Course Objectives: This course will provide students with knowledge ofthe physics of convective transport and an introduction to computationaltools that can model convective processes in important applications suchas electronics cooling, aerospace thermal management. The course alsoteaches students to construct computational models of natural and forcedconvection processes in boundary layers nears surfaces, in enclosuresand in ducts or pipes that can be used to design heat exchangers andthermal management equipment for applications.

Student Learning Outcomes: (a) an ability to apply knowledge ofmathematics, science, and engineering(c) an ability to design a system, component, or process to meet desiredneeds within realistic constraints such as economic, environmental,social, political, ethical, health and safety, manufacturability, andsustainability(d) an ability to function on multi-disciplinary teams(e) an ability to identify, formulate, and solve engineering problems(g) an ability to communicate effectively(j) a knowledge of contemporary issues(k) an ability to use the techniques, skills, and modern engineering toolsnecessary for engineering practice.Students will gain a knowledge of the mechanisms of convective heatand mass transfer for flow over surfaces and within ducts, and willdevelop the ability to construct computer programs that implementcomputation methods that predict the flow and temperature fields andheat transfer performance for convective flows of interest in engineeringapplications.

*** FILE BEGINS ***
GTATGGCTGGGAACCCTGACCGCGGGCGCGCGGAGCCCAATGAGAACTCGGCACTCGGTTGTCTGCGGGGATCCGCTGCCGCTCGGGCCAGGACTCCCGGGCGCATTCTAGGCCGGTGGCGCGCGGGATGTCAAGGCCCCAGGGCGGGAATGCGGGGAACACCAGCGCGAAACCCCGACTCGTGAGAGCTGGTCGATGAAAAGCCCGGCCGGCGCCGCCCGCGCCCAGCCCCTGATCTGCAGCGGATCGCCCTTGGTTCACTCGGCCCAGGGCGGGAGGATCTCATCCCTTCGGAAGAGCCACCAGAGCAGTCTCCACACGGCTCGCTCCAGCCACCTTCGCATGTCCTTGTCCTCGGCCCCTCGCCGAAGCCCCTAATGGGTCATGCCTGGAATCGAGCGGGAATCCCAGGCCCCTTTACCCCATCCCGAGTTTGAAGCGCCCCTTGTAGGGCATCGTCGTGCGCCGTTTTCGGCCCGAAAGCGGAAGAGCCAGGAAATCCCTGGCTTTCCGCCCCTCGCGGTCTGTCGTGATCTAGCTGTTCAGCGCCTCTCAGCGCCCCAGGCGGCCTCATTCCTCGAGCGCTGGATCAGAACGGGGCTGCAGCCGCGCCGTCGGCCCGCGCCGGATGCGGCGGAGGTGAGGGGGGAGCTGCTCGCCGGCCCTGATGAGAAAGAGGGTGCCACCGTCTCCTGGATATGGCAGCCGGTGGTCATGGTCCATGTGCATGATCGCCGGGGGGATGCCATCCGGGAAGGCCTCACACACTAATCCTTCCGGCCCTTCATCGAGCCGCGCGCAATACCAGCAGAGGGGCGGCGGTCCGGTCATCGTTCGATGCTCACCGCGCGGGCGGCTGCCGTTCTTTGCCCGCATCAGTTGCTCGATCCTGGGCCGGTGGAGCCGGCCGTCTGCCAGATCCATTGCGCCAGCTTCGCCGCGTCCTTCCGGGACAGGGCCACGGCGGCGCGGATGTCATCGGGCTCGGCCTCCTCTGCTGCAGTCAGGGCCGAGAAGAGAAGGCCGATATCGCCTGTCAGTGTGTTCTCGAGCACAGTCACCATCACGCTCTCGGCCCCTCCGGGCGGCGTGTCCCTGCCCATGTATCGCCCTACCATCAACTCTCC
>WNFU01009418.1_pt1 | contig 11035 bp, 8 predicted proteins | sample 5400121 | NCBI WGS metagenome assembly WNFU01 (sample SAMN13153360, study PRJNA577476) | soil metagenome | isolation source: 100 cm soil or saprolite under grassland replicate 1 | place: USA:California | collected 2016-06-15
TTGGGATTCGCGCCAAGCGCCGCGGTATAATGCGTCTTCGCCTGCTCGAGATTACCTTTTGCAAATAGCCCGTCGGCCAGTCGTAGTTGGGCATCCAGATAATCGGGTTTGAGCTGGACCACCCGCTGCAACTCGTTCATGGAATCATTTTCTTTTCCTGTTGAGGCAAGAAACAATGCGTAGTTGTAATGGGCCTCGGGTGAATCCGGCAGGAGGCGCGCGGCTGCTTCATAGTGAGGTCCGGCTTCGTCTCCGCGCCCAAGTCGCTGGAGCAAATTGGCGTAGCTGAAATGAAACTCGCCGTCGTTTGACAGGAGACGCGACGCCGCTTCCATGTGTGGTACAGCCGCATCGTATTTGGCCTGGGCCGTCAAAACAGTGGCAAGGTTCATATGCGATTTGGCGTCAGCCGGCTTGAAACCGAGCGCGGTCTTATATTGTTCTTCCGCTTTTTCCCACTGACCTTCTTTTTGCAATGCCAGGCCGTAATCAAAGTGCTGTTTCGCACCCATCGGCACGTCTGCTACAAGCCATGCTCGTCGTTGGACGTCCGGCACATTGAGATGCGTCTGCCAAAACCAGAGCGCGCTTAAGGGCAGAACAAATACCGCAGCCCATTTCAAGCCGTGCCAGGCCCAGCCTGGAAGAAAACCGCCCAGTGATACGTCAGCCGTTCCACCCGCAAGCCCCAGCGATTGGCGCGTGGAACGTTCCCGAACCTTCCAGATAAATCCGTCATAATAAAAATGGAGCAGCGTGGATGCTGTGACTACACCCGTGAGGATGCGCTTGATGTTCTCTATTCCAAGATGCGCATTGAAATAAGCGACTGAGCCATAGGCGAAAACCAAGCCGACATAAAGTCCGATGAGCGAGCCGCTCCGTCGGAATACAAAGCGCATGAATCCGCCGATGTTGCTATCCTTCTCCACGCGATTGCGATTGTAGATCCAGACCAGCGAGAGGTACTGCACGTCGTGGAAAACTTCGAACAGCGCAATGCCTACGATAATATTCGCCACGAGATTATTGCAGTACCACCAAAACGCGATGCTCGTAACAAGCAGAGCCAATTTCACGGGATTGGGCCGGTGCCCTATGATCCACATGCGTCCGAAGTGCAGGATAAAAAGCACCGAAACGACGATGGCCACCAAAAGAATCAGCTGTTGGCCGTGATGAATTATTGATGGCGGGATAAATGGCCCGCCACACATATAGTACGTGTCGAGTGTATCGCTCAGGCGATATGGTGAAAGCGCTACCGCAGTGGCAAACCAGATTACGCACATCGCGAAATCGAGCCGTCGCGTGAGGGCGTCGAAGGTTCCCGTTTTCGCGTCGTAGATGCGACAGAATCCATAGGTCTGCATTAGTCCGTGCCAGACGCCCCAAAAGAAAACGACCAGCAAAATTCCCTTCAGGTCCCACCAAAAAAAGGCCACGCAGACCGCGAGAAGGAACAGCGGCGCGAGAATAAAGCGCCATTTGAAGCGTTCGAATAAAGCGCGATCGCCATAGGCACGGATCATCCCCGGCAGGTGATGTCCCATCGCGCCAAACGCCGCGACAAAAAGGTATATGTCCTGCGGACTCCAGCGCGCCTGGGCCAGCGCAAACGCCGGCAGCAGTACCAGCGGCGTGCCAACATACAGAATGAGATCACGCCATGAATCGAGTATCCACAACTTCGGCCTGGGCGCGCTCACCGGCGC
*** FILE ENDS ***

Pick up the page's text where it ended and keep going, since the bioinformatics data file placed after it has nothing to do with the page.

Rules & Requirements

Prerequisites: Undergraduate courses in engineering thermodynamics,fluid dynamics and heat transfer (MEC ENG 40, MEC ENG 106, andMEC ENG 109). Each student must have access to a PC, Macintosh orworkstation machine with scientific programming capabilities for use inhomework and projects

Credit Restrictions: Students should not receive credit for this course ifthey have taken ME 252 or ME 250B.

Hours & Format

Fall and/or spring: 15 weeks - 3 hours of lecture per week

Additional Details

Subject/Course Level: Mechanical Engineering/Undergraduate

Grading/Final exam status: Letter grade. Alternative to final exam.

Instructor: Carey

Convective Transport and Computational Methods: Read Less [-]

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MEC ENG 153 Applied Optics and Radiation 3UnitsTerms offered: Prior to 2007Fundamentals of electromagnetic theory, principles of optics, waves,diffraction theory, interference, geometrical optics, scattering, theory ofmolecular spectra, optical and spectroscopic instrumentation. Lasersand laser materials processing, laser spectroscopy. Modern optics,plasmonics.Applied Optics and Radiation: Read More [+]Objectives & Outcomes